18. Kehoe, R.A. (1961c). The metabolism of lead in man in health and disease: present hygienic problems relating to the absorption of lead. J. R. Inst. Public Health Hyg., 24, 177–203.Google Scholar
  19. Lampert, P.W., and Schochet, S.S. (1968). Demyelination and remyelination in lead neuropathy: electron microscopic studies. J. Neuropathol. Exp. Neurol., 27, 527–545.Google Scholar
  20. Lancranjan, I., Popescu, H.I., Gavanescu, O., Klepsch, I., and Serbanescu, M. (1975). Reproductive ability of workmen occupationally exposed to lead. Arch. Environ. Health, 30, 396–401.CrossRefGoogle Scholar
  21. Landrigan, P.J., McKinney, A.S., Hopkins, L.C., Rhodes, Jr., W.W., Price, W.A., and Cox, D.H. (1975). Chronic lead absorption: results of poor ventilation in an indoor pistol range. J. Amer. Med. Assoc., 234, 394–397.CrossRefGoogle Scholar
  22. Lauwerys, R.R. (1983). Biological monitoring of exposure to inorganic and organometallic substances, In: Industrial Chemical Exposure: Guidelines for Biological Monitoring, pp.9–50, Biomedicai Publications, Davis, CA.Google Scholar
  23. Muhaffey, K., Annest, J., Roberts, J. and Murphy, R. (1982). National estimates of blood lead levels. United States, 1976-1980, N. Engl. J. Med., 307-573-579.Google Scholar
  24. NBS. (1977). National Bureau of Standards. The reduction of airborne lead in indoor firing ranges by using modified ammunition. Special publication No. 480-130. Washington, D.C.Google Scholar
  25. Needleman, H.L., Rabinowitz, M., and Levington, A. (1983). The risk of minor congenital anomalies in relation to umbelical cord blood lead levels. Pediatri. Res., 17, 1281A.Google Scholar
  26. NIOSH. (1975). National Institute for Occupational Safety and Health. Lead exposure at an indoor firing range. DHEW publication No. (NIOSH) 74-100.Google Scholar
  27. NIOSH. (1983). National Institute for Occupational Safety and Health, Centers for Disease Control. Reducing exposure to airborne lead in indoor firing ranges-United States. MMWR, 32, 483–489.Google Scholar
  28. Novotny, T., Cook, M., Hughes, J., and Lee, S.A. (1987). Lead exposure in a firing range. Amer. J. Public Health, 77, 1225–1226.CrossRefGoogle Scholar
  29. O’Flaherty, E.J., Hammond, P.B., and Lerner, S.I. (1982). Dependance of apparent blood lead half-life on the length of previous lead exposure in humans. Fundam. Appl. Toxicol., 2, 49–54.CrossRefGoogle Scholar
  30. Olmez, I., Kotra, J.P., Lowery, S., and Zoller, W.H. (1984). Airborne lead and trace elements in an indoor shooting range: a study of the DC National Guard Armory Pistol Range. Environ. Toxicol. Chem., 4, 447–452.CrossRefGoogle Scholar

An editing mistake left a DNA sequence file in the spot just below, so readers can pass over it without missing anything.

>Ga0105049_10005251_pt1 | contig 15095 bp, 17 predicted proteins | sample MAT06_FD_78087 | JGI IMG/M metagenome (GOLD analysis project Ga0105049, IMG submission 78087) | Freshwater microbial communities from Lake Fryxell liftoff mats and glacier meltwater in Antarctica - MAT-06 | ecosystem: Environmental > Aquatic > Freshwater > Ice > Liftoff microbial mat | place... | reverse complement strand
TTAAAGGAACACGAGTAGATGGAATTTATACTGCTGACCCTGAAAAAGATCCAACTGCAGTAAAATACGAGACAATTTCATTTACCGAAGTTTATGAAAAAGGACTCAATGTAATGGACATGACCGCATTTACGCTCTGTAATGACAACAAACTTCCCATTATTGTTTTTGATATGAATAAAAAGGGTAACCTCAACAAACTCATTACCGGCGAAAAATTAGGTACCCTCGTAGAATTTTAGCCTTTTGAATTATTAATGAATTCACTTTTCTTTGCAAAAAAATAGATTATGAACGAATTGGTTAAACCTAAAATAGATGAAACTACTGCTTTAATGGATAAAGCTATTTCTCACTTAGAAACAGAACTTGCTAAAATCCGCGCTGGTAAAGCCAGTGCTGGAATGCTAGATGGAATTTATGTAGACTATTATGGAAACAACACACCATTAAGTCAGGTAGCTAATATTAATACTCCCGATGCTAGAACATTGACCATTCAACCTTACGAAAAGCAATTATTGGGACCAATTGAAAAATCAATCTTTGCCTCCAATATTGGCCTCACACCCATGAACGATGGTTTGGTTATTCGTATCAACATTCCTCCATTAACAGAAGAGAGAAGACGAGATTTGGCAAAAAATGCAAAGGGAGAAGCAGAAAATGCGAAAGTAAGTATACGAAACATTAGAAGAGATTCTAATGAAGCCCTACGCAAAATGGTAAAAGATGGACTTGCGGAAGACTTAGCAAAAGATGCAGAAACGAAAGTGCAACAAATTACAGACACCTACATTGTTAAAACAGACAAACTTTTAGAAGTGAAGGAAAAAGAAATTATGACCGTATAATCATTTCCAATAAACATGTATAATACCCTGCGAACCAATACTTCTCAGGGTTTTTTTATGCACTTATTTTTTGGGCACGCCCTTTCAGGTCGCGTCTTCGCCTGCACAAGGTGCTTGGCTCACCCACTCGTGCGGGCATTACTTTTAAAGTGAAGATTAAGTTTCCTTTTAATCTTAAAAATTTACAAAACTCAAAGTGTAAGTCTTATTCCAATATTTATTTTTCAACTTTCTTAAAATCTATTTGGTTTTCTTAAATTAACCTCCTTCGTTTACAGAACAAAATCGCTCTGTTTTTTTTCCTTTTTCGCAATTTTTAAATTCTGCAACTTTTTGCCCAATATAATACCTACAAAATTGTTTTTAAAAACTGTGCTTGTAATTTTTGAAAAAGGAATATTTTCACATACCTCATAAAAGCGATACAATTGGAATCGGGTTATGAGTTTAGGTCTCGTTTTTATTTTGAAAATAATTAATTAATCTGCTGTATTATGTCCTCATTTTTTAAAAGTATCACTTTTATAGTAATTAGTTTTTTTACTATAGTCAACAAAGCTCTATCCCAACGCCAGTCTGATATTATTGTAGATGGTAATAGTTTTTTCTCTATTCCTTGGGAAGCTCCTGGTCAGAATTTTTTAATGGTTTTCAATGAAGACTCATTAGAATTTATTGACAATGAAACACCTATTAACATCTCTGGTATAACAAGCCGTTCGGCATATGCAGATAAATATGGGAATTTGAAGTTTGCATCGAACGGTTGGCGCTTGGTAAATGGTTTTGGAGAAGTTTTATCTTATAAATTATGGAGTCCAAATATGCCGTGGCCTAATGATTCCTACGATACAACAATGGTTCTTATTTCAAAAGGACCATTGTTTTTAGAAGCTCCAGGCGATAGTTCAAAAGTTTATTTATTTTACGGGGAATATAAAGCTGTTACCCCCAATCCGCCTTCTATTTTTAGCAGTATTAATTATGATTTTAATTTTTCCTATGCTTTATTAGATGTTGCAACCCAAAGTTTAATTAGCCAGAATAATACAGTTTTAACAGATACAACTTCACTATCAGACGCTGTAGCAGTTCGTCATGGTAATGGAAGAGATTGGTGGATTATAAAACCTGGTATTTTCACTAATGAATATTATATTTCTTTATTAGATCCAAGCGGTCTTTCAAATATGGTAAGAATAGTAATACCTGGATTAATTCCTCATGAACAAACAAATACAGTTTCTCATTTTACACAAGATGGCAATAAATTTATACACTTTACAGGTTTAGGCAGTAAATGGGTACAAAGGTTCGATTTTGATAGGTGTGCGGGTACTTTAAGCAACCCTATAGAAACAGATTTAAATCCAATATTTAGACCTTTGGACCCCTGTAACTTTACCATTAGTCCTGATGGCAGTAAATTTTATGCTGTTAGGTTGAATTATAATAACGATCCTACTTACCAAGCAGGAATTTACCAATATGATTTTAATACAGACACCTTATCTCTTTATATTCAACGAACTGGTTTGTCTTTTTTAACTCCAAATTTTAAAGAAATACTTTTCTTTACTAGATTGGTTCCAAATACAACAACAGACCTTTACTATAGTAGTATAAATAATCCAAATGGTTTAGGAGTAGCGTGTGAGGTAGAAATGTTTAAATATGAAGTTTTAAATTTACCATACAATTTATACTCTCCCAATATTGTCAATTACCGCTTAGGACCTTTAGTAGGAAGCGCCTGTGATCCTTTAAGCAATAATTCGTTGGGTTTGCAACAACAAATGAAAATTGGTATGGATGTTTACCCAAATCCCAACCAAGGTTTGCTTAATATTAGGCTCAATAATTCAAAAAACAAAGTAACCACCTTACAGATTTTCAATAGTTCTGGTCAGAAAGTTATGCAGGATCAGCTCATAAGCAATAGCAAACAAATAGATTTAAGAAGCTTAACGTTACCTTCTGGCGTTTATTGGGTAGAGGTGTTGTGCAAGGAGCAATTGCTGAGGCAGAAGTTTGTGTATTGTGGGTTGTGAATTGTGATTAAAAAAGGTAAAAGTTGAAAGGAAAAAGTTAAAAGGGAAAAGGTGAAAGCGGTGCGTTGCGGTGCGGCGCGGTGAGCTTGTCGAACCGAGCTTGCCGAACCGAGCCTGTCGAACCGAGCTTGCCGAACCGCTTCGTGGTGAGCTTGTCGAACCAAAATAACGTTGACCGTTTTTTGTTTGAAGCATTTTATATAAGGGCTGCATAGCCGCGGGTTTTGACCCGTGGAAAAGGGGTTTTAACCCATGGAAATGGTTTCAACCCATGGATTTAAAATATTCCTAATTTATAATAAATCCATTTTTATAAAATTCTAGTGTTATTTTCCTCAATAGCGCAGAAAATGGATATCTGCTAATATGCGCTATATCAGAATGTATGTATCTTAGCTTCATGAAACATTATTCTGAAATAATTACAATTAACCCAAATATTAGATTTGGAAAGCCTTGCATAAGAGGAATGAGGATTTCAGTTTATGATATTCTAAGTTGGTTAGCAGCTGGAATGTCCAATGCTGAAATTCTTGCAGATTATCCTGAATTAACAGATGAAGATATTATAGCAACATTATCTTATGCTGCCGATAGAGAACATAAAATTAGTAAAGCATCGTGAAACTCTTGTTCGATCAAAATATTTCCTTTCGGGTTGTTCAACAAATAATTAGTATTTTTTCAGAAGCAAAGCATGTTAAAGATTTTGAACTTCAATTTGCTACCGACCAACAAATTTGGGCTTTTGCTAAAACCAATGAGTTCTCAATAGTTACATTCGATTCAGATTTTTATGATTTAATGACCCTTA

31. OSHA. (1978). Occupational Safety and Health Administration. Occupational Exposure to Lead. OSHA Final Standard. Fed. Reg. 43. 54353–54616.Google Scholar
  32. Pirkle, J.L., Schwartz, J., Landis, J.R., and Harlan, W.R. (1985). The relationship between blood lead levels and blood pressure and its cardiovascular risk implications. Am. J. Epidem., 121, 246–258.Google Scholar
  33. Rabinowitz, M.D., Wetherill, G.W., and Kopple, J.D. (1974). Studies of human lead metabolism by use of stable isotopetracers. Environ. Health Perspect., 7, 145–153.CrossRefGoogle Scholar
  34. Rabinowitz, M.B., Wetherill, G.W., and Kopple, J.D. (1976). Kinetic analysis of lead metabolism in healthy humans. J. Clin. Invest., 58, 260–270.CrossRefGoogle Scholar
  35. Rabinowitz, M.B., Wetherill, G.W., and Kopple, J.D. (1977). Magnitude of lead intake from respiration by normal man. I. Lab. Clin. Med. 90, 238–248.Google Scholar
  36. Seppalainen, A.M., and Hernberg, S. (1980). Subclinical lead neuropathy. Am. J. Ind. Med., 1, 413–420.CrossRefGoogle Scholar
  37. Seppalainen, A.M., and Herberg, S. (1982). A follow-up study of nerve conduction velocities in lead exposed workers. Neurobehav. Toxicol. Teratol., 4, 721–723.Google Scholar
  38. Smith, D.L. (1976). Lead absorption in police small-arms instructors. J. Soc. Occup. Med., 26, 139–140.CrossRefGoogle Scholar
  39. Tripathi, R.K., Sherertz, P.C., Llewellyn, G.C., Armstrong, C.W., and Ramsey, S. L. (1989a) Overexposures to lead at a covered outdoor firing range. J. Amer. Coll. Toxicol., (in press).Google Scholar
  40. Tripathi, R.K., Sherertz, P.C. Llewellyn, G.C., Armstrong, C.W., and Ramsey, S.L. (1989b). Reducing exposures to airborne lead in a covered outdoor firing range by using totally copper-jacketed bullets. Amer.Indust. Hyg. Assoc. J., (in press).Google Scholar
  41. Victery, W., Vauder, A.J., Schoeps, P., and Germain, C. (1983). Plasma renin is increased in young rats exposed to lead in utero and during nursing. Proc. Soc. Exp. Biol. Med., 172, 1–7.CrossRefGoogle Scholar

Copyright information

© Springer Science+Business Media New York 1990

Authors and Affiliations

  • Ram K. Tripathi
    • 1
  • Gerald C. Llewellyn
    • 1
  1. 1.Bureau of Toxic SubstancesVirginia Department of HealthRichmondUSA

Personalised recommendations